The requirement to provide a fit note for absences over 7 days only applies for your right to get Statutory Sick Pay. So if you do not provide any fit notes for any absences longer than that, it means the employer is not obliged to pay you any SSP. It does not mean you have breached any laws.
They may have their own rules about what you have to provide them with if you are absent after a specific period of time and if you have failed to follow these then it would be a failure to abide by their own rules and procedures.If that is the case they could treat it as a misconduct matter if they wanted to and potentially discipline you.
The main issue here is that whatever you have done, even if not that serious, leaves you in a vulnerable position if they wanted to take it further, even up to dismissal.
That is because if you have been continuously employed at your place of work for less than 2 years then your employment rights will unfortunately be somewhat limited. Most importantly, you will not be protected against unfair dismissal. This means that your employer can dismiss you for more or less any reason, and without following a fair procedure, as long as their decision is not based on a reason which makes a dismissal automatically unfair. These include:
· Discrimination due to a protected characteristic (i.e. because of gender, race, religion, age, disability, sexual orientation, etc.)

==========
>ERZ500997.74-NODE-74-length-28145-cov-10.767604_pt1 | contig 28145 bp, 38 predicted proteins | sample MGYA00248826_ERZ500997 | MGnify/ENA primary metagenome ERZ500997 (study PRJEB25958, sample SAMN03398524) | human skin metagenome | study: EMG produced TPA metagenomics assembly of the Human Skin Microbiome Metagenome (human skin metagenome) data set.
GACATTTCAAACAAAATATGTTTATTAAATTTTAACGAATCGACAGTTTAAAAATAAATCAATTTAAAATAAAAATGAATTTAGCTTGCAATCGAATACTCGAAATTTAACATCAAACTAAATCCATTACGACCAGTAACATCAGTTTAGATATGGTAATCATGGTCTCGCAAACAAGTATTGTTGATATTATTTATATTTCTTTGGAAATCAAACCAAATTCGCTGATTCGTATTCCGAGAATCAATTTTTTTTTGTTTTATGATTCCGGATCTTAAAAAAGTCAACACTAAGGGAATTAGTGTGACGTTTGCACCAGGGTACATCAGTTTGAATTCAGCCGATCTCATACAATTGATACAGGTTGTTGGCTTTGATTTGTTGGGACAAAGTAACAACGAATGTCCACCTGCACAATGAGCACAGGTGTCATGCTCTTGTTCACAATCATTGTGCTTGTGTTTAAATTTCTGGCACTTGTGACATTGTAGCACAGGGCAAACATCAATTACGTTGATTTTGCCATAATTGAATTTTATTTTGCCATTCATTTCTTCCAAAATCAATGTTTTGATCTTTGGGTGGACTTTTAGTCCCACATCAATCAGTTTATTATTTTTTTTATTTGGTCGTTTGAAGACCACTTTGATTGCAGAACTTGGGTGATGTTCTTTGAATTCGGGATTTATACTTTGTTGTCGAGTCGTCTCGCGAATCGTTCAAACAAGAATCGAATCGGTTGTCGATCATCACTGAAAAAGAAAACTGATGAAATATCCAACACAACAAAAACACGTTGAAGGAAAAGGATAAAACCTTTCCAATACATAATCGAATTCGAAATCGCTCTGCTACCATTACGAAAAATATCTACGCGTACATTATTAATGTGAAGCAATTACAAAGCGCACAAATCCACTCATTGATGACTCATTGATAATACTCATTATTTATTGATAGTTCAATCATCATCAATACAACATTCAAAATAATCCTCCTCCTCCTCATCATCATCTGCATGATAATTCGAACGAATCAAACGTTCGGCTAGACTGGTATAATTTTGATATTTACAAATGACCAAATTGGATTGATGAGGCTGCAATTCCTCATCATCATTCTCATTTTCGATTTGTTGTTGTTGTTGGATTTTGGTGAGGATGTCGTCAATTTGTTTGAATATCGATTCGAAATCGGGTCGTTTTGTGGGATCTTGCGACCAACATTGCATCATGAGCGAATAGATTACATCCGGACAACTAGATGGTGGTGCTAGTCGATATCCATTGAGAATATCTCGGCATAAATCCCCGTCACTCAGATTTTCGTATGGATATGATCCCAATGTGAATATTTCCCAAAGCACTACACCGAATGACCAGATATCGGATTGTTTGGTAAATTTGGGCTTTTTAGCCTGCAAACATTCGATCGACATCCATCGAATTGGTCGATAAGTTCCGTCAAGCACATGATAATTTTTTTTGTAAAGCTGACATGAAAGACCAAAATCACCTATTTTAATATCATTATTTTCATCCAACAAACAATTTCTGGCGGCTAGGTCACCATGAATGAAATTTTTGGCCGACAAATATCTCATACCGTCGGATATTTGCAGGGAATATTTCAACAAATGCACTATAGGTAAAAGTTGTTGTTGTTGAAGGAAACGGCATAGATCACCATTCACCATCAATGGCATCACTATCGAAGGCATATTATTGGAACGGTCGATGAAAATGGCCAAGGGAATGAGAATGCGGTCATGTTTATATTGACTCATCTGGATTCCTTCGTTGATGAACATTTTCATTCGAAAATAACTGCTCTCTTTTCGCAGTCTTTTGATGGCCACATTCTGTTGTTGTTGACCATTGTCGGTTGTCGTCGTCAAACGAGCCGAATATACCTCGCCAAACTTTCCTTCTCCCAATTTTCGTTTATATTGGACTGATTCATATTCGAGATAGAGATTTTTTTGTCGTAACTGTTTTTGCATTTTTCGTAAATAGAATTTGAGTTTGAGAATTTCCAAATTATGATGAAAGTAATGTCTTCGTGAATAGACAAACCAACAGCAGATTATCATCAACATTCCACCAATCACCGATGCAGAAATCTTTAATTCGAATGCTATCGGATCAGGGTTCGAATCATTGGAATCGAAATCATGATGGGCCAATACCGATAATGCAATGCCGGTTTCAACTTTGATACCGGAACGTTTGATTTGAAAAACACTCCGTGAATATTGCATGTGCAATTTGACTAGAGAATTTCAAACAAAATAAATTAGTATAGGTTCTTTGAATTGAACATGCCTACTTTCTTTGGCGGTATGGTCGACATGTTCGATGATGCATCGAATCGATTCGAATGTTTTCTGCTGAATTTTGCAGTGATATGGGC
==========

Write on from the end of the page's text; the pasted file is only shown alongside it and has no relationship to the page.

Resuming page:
· Taking, or trying to take, leave for family reasons including pregnancy, maternity leave, paternity leave, adoption leave, childbirth and parental leave
· Making a protected disclosure (i.e. whistleblowing)
· Being a part-time worker
In the event that the reason for dismissal fell within any of these categories, the dismissal could be automatically unfair and there could also be a potential discrimination claim.
However, if the dismissal had nothing to do with any of the above exceptions then you would not be able to challenge it. In that case your only protection would be if you were dismissed in breach of contract. That could happen if you were not paid your contractual notice period (unless you were dismissed for gross misconduct) or the employer had not followed a contractually binding dismissal procedure. If you did not have a written contract in place you would be entitled to the minimum statutory notice period of 1 week. Your employer would either have to allow you to work that notice period and pay you as normal, or they will have to pay you in lieu of notice.
I hope they will not dismiss but just be aware of it. For now, try to get a fit note as soon as you can just so they have no reasons to take it any further.
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